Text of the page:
What to Consider Before Offering Equity Compensation
When you provide equity compensation, you give some of your ownership in your company to your employees. When a public company provides equity, employees can sell their stock and make money right away or when it vests.
If you own a startup or small business and aspire to go public or get acquired, there are still benefits to offering equity now. Here are key considerations and the exact steps to take if you decide to make equity part of your compensation package.
What is Equity Compensation?
While there are a variety of ways to offer stock to your employees, the two most common methods are:
- Stock Options: You give employees the opportunity to buy or sell a specific number or percentage of shares at an agreed-upon strike price if the company goes public, is acquired, or they leave the company and want to sell their stock back.
- Stock Grants: Stock grants are like stock options except you’re giving the employees the stock. They do not need to buy it from the company. The value of the stock is whatever the market value is at the time the company goes public or is acquired.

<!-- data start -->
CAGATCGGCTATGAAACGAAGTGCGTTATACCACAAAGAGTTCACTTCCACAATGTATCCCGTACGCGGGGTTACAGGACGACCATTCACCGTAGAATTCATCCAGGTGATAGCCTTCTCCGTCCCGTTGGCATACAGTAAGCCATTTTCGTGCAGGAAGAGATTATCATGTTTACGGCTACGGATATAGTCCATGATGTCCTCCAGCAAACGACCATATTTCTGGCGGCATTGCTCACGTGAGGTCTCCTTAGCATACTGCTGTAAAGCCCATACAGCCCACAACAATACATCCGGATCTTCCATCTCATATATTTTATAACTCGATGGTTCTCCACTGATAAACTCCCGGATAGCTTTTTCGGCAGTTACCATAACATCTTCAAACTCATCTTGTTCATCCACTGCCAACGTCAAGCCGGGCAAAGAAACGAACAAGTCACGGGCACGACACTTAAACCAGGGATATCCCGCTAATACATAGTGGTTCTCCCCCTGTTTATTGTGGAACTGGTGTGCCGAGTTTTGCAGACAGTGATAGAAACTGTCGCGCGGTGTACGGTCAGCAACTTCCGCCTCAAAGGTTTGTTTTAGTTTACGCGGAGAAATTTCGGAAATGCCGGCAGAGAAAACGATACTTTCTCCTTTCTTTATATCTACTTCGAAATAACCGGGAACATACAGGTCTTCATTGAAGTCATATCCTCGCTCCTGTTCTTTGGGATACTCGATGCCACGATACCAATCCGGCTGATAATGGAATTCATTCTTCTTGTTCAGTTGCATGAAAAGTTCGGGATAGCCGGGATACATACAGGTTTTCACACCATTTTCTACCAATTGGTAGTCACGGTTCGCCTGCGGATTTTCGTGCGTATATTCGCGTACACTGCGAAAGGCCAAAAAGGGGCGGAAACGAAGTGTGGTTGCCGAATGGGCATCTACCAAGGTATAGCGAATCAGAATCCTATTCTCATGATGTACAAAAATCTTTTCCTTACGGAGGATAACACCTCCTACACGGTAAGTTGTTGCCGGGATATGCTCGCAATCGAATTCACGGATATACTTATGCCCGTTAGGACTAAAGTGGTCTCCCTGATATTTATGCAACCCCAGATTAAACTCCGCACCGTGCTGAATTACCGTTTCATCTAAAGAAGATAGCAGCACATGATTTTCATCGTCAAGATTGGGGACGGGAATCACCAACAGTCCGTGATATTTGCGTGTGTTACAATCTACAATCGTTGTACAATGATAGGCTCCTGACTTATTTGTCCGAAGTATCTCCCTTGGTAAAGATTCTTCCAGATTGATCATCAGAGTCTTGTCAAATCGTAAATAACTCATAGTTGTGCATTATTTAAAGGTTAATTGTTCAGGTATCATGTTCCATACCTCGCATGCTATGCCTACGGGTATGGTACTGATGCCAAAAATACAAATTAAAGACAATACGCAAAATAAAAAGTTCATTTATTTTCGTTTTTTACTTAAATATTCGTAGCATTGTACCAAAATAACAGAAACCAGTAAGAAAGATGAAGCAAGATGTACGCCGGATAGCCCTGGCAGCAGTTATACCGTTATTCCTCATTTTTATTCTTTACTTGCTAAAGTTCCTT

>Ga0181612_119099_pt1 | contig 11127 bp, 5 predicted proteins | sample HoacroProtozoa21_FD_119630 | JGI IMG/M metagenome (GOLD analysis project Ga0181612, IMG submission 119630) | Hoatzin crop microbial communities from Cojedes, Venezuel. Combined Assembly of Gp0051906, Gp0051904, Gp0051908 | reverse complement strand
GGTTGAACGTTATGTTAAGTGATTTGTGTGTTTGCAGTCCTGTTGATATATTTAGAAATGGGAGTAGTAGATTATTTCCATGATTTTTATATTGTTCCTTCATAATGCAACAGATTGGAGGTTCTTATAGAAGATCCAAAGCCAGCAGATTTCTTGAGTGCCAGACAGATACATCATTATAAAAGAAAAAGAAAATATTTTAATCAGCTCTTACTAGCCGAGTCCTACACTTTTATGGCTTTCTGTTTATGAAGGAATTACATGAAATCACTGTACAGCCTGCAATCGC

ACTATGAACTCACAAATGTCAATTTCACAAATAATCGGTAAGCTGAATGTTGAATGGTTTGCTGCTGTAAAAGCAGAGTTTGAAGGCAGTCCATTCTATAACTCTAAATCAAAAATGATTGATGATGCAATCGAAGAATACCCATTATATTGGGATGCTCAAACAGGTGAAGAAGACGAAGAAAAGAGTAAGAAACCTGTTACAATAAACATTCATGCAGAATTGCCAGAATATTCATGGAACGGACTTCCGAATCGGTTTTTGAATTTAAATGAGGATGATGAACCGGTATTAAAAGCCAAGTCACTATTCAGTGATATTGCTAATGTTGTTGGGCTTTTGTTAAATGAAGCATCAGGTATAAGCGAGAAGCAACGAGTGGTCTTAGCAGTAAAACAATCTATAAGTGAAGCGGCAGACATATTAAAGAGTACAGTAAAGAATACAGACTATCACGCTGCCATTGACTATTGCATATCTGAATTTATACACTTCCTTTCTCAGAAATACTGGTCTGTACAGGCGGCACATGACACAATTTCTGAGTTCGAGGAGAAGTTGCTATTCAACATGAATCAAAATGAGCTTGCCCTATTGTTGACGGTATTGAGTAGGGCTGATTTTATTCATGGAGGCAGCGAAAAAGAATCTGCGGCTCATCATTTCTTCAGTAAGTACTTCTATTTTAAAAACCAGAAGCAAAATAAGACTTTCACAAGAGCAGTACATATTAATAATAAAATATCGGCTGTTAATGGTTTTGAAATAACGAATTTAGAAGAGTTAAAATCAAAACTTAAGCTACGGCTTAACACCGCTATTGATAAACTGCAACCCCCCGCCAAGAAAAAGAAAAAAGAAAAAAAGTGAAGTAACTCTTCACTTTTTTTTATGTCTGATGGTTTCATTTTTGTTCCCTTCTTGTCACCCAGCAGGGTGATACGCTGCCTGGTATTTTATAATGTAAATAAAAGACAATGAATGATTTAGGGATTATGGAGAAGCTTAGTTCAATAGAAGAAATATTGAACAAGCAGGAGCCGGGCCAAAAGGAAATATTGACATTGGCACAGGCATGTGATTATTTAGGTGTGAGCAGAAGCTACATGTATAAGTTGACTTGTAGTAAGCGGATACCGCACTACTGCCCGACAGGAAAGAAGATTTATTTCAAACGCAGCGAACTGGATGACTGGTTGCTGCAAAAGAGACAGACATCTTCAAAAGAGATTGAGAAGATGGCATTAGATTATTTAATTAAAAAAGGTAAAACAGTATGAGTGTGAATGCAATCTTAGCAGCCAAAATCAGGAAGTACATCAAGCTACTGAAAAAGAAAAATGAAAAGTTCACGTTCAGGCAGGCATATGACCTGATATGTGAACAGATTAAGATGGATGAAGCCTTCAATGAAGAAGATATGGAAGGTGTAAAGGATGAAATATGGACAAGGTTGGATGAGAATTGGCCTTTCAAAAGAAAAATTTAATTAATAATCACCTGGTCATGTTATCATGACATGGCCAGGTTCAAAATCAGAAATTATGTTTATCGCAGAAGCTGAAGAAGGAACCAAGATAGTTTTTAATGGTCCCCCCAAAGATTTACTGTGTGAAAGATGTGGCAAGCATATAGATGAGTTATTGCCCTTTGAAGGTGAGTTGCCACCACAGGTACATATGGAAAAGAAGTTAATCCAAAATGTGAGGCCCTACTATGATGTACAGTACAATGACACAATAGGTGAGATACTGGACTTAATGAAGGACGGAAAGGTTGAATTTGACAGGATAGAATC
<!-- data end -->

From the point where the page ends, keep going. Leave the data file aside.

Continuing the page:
The Benefits of Offering Equity
When public companies give stock options and grants there’s already a monetary value. Because your company is private, the stock options and grants don’t have a monetary value yet, but they could be lucrative in the future. Here are the main reasons you may want to offer equity at this stage:
1. Pay Lower Salaries
You may want to spend most of your capital on expanding your products and services and growing your team. When you offer equity compensation, candidates may be willing to work for a lower salary now if they think they will ultimately have a windfall if the company is successful. Instead of paying large salaries, you can hire more employees.
2. Recruit Top Talent
It’s difficult to attract top talent if you’re offering a salary that’s lower than the market rate. Offering equity can incentivize talent to join at a lower salary.
In some instances, people may be willing to “work for equity.” This means they will earn a stake in the company instead of a salary. However, the equity doesn’t have any value yet and many people can’t afford to take that option.
3. Increase Retention